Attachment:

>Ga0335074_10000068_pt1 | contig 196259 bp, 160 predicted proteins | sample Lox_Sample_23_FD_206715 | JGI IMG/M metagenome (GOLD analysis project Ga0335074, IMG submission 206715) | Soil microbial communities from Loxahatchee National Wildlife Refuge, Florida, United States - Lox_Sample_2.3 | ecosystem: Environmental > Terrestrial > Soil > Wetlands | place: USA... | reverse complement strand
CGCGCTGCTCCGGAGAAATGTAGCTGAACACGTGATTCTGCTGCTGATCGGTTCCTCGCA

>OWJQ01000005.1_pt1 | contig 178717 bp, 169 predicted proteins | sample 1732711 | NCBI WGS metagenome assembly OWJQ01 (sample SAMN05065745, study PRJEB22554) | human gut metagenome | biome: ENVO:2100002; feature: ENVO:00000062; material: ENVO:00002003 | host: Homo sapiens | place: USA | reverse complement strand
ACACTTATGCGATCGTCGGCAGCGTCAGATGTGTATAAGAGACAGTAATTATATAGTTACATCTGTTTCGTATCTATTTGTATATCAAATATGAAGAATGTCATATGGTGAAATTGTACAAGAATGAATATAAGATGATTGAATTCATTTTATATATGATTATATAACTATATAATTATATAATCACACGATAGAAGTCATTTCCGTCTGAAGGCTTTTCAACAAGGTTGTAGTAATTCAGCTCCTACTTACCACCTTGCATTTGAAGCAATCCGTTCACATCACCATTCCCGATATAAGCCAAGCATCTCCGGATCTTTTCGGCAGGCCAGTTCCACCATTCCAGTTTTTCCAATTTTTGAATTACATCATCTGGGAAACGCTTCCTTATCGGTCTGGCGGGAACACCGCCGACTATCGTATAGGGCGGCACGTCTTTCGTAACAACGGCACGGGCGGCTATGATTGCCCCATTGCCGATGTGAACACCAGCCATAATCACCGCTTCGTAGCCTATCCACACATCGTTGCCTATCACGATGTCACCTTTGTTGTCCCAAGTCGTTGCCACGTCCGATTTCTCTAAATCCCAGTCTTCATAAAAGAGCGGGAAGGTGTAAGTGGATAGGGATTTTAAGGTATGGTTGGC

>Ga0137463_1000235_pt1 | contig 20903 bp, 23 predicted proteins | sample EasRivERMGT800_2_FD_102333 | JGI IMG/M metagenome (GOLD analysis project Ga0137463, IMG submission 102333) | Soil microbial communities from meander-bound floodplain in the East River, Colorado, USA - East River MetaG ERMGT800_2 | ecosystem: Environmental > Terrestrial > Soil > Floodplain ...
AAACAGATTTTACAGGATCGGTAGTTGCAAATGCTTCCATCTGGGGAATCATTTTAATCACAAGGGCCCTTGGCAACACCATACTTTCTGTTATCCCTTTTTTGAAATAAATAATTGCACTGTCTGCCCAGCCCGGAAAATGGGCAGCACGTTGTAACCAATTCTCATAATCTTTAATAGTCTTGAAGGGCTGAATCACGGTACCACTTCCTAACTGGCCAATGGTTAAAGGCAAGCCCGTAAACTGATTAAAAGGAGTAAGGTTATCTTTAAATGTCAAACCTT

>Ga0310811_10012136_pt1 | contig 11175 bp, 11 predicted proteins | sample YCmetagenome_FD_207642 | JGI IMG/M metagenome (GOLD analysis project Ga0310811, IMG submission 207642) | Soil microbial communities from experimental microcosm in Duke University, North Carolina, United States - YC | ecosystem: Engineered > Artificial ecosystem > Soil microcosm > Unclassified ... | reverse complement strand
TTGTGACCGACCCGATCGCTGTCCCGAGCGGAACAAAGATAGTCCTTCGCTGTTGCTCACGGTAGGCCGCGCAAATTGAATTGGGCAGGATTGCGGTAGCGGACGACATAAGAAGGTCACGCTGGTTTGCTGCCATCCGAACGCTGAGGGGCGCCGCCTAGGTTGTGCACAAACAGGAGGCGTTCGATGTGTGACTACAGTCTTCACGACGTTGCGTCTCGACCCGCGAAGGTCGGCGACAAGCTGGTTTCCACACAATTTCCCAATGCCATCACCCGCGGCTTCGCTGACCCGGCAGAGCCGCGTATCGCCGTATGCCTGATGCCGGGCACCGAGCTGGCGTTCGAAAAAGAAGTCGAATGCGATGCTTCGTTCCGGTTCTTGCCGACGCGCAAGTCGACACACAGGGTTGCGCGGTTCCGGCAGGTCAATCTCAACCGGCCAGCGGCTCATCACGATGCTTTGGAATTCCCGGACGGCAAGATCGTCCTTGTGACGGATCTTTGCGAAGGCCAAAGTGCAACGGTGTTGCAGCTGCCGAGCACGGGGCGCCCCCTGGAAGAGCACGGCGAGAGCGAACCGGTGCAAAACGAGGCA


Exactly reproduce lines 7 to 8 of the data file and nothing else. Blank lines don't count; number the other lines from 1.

>Ga0310811_10012136_pt1 | contig 11175 bp, 11 predicted proteins | sample YCmetagenome_FD_207642 | JGI IMG/M metagenome (GOLD analysis project Ga0310811, IMG submission 207642) | Soil microbial communities from experimental microcosm in Duke University, North Carolina, United States - YC | ecosystem: Engineered > Artificial ecosystem > Soil microcosm > Unclassified ... | reverse complement strand
TTGTGACCGACCCGATCGCTGTCCCGAGCGGAACAAAGATAGTCCTTCGCTGTTGCTCACGGTAGGCCGCGCAAATTGAATTGGGCAGGATTGCGGTAGCGGACGACATAAGAAGGTCACGCTGGTTTGCTGCCATCCGAACGCTGAGGGGCGCCGCCTAGGTTGTGCACAAACAGGAGGCGTTCGATGTGTGACTACAGTCTTCACGACGTTGCGTCTCGACCCGCGAAGGTCGGCGACAAGCTGGTTTCCACACAATTTCCCAATGCCATCACCCGCGGCTTCGCTGACCCGGCAGAGCCGCGTATCGCCGTATGCCTGATGCCGGGCACCGAGCTGGCGTTCGAAAAAGAAGTCGAATGCGATGCTTCGTTCCGGTTCTTGCCGACGCGCAAGTCGACACACAGGGTTGCGCGGTTCCGGCAGGTCAATCTCAACCGGCCAGCGGCTCATCACGATGCTTTGGAATTCCCGGACGGCAAGATCGTCCTTGTGACGGATCTTTGCGAAGGCCAAAGTGCAACGGTGTTGCAGCTGCCGAGCACGGGGCGCCCCCTGGAAGAGCACGGCGAGAGCGAACCGGTGCAAAACGAGGCA